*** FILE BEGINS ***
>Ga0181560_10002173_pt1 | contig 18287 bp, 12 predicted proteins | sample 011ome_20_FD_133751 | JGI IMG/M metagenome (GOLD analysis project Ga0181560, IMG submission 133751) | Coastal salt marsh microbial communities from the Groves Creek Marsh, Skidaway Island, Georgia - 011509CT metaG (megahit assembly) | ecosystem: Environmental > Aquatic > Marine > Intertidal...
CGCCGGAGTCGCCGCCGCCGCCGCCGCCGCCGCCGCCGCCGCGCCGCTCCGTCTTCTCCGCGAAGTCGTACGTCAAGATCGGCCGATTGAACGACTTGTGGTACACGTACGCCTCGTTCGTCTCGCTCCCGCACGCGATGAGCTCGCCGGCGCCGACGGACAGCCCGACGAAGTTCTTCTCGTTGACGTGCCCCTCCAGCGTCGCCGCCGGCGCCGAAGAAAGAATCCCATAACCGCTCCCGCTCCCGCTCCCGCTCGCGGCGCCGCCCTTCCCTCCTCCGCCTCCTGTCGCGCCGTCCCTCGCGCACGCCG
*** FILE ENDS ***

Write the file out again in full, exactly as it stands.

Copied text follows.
>Ga0181560_10002173_pt1 | contig 18287 bp, 12 predicted proteins | sample 011ome_20_FD_133751 | JGI IMG/M metagenome (GOLD analysis project Ga0181560, IMG submission 133751) | Coastal salt marsh microbial communities from the Groves Creek Marsh, Skidaway Island, Georgia - 011509CT metaG (megahit assembly) | ecosystem: Environmental > Aquatic > Marine > Intertidal...
CGCCGGAGTCGCCGCCGCCGCCGCCGCCGCCGCCGCCGCCGCGCCGCTCCGTCTTCTCCGCGAAGTCGTACGTCAAGATCGGCCGATTGAACGACTTGTGGTACACGTACGCCTCGTTCGTCTCGCTCCCGCACGCGATGAGCTCGCCGGCGCCGACGGACAGCCCGACGAAGTTCTTCTCGTTGACGTGCCCCTCCAGCGTCGCCGCCGGCGCCGAAGAAAGAATCCCATAACCGCTCCCGCTCCCGCTCCCGCTCGCGGCGCCGCCCTTCCCTCCTCCGCCTCCTGTCGCGCCGTCCCTCGCGCACGCCG